Changelog: The U.S. and U.K. expose APT31

Polina Razorilova / Unsplash

Welcome to Changelog for 3/28/2024, published by Synack! README senior editor Nathaniel Mott here with the week’s leading security news.

The payload

U.S. officials have been warning us about China’s offensive capabilities for a while now. We’ve heard about how China “has a bigger hacking program than that of every major nation combined” and how it appears to be “positioning itself to launch destructive cyber-attacks that would jeopardize the physical safety of Americans.” This week the U.S. and U.K. offered additional information about how one group in particular, APT31, has been conducting attacks on China’s adversaries since at least 2010.

The U.K. National Cyber Security Centre was fairly cursory in its analysis: It merely said that it “assesses that the China state-affiliated cyber actor APT31 was almost certainly responsible for conducting online reconnaissance activity in 2021 against the email accounts of UK parliamentarians, most of whom have been prominent in calling out the malign activity of China.” This is the kind of public attribution I’m used to seeing—no muss, no fuss, no details about the campaign that haven’t already been disclosed.

The U.S. took a different approach. In addition to the Treasury Department sanctioning two Chinese nationals, the Justice Department unsealed an indictment “charging seven [people] with conspiracy to commit computer intrusions and conspiracy to commit wire fraud for their involvement in a PRC-based hacking group that spent approximately 14 years targeting U.S. and foreign critics, businesses, and political officials in furtherance of the PRC’s economic espionage and foreign intelligence objectives.”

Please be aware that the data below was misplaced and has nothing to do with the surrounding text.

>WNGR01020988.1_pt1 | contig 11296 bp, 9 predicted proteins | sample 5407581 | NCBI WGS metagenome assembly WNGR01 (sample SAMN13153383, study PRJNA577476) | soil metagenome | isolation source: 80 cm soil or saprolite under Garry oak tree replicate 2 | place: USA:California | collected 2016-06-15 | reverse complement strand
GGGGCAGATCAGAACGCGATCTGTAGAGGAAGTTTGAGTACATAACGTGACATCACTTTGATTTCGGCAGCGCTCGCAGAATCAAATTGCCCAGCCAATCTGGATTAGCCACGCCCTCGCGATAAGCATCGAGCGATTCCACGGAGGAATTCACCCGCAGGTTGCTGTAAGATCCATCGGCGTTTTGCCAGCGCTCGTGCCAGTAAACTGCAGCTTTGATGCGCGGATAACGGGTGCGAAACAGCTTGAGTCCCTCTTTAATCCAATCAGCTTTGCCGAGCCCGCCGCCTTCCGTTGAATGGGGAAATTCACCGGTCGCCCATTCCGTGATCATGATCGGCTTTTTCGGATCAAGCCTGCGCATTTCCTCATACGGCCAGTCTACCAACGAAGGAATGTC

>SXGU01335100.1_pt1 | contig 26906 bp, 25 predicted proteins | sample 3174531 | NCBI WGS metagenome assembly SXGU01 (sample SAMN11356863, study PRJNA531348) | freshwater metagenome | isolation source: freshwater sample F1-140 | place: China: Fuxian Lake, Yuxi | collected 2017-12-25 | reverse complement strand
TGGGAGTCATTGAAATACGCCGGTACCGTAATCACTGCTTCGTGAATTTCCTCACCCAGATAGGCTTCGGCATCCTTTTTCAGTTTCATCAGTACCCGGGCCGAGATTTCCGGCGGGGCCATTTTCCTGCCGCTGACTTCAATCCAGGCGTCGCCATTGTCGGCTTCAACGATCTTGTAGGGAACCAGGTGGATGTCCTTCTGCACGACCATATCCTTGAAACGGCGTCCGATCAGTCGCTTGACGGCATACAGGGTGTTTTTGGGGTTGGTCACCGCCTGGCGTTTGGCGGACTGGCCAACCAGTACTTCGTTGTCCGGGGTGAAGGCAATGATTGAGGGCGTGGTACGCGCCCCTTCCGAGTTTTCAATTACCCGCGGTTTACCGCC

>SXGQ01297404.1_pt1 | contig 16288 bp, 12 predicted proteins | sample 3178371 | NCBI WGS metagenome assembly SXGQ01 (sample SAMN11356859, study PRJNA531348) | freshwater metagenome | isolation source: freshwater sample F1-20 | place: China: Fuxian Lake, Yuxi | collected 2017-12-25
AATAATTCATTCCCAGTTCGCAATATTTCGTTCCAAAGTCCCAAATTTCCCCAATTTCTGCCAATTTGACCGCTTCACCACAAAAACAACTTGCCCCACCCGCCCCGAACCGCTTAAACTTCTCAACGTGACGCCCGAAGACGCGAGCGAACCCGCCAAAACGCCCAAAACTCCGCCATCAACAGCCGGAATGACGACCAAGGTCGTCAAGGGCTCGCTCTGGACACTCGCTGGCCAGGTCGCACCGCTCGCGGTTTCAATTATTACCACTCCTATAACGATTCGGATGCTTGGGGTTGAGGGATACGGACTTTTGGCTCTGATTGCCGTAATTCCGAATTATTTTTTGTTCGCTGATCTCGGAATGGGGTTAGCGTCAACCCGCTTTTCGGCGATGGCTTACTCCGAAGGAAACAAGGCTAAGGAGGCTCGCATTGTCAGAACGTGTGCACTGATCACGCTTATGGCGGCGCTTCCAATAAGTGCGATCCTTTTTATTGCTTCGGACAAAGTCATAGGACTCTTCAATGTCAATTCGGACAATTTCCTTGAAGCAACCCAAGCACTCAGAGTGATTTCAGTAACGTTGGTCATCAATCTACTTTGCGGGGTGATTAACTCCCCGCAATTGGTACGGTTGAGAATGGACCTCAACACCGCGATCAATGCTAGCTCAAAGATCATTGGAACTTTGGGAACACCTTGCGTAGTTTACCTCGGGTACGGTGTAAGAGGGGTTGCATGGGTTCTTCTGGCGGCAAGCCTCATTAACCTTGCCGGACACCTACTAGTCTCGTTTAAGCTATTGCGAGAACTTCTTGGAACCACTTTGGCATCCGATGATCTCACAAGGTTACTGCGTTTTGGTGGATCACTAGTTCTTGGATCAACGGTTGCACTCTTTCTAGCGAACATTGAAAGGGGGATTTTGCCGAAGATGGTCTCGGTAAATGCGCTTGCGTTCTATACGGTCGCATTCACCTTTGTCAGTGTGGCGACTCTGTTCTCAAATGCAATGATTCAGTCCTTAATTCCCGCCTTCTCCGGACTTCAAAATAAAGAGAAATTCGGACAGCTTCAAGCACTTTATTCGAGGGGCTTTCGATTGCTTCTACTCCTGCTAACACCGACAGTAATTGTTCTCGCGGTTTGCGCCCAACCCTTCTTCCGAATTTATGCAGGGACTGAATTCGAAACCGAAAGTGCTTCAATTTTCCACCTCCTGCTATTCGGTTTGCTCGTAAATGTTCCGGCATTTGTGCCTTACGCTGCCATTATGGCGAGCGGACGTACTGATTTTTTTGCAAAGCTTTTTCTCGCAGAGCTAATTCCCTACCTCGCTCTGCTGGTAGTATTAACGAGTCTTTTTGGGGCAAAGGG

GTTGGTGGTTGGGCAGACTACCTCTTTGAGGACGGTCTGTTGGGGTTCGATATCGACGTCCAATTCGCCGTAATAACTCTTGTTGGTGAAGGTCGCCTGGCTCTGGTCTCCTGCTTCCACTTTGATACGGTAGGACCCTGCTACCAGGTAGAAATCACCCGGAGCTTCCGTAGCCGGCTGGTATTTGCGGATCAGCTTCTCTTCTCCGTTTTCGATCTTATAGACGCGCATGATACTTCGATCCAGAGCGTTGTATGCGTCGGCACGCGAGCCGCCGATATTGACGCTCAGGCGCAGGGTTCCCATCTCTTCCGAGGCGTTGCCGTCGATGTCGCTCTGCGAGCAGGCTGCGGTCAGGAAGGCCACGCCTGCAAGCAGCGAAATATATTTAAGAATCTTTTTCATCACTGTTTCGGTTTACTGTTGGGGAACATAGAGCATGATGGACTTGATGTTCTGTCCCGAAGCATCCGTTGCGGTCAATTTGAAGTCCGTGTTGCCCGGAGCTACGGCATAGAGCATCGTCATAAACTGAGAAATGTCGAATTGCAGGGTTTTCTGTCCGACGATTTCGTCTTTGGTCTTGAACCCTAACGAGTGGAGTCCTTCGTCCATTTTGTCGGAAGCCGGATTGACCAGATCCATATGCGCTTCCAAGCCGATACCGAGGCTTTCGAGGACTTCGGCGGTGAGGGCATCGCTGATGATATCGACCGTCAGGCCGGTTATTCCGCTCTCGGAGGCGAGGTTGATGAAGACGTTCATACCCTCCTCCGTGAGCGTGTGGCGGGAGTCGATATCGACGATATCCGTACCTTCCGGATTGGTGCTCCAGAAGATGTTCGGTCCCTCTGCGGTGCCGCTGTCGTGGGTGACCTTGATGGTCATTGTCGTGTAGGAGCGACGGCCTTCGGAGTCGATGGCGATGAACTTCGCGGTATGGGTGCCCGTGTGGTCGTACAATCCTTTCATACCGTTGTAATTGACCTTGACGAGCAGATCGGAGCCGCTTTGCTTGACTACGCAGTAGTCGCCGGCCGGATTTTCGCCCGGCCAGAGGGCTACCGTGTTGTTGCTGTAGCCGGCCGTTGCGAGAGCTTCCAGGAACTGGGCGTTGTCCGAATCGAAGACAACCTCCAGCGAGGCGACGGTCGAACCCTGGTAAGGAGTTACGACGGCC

The Justice Department didn’t just say APT31 was “almost certainly responsible” for a specific attack. It said the group is “part of a cyberespionage program run by the MSS’s Hubei State Security Department, located in the city of Wuhan,” and counts “dozens of identified PRC Ministry of State Security (MSS) intelligence officers, contractor hackers, and support personnel” among its members. Then, in the indictment, it attributes many attacks that took place between 2010 and November 2023 to APT31.

The New York Times characterized the sanctions as “a major escalation of what has become an increasingly heated contest between the Biden administration and Beijing.” But I think the unsealed indictment—which includes detailed information not only about APT31’s activities over the course of 13 years, but about campaigns that were conducted by specific members of the group, too—makes an even bigger statement about the access the U.S. government has to one of China’s high-profile hacking groups.

There’s no denying that China is a force to be reckoned with. But how did Theodore Roosevelt put it? “Speak softly and hack really well?” It seems to me that unsealing this indictment was at least partly intended to be the U.S. government’s way of making it clear that it’s following Teddy’s advice.

The week, compiled

I’m still wrapping my head around the revelation that Facebook used Onavo, the VPN service it acquired in 2013 and then shut down in 2019 after it was caught paying folks to install a “research” app that let it “suck in all of a user’s phone and web activity,” to intercept and decrypt encrypted traffic to Snapchat.

These efforts were revealed as part of a class-action lawsuit filed in 2020. (TechCrunch shared the docs here.) It was referred to internally as “Project Ghostbusters”—apparently its executives never thought they’d have to reveal their cutesy moniker for a deeply troublesome initiative—until it was used to intercept traffic to Amazon and YouTube as well. Then it became the “In-App Action Panel (IAPP) program.”

The project worked by having people install “kits” that allowed Facebook to add a root certificate to their devices while its servers used “fake digital certificates to impersonate trusted Snapchat, YouTube, and Amazon analytics servers to redirect and decrypt secure traffic from those apps for Facebook’s strategic analysis." (No word yet on whether they also drew a diagram with a smiley face at the point of decryption.)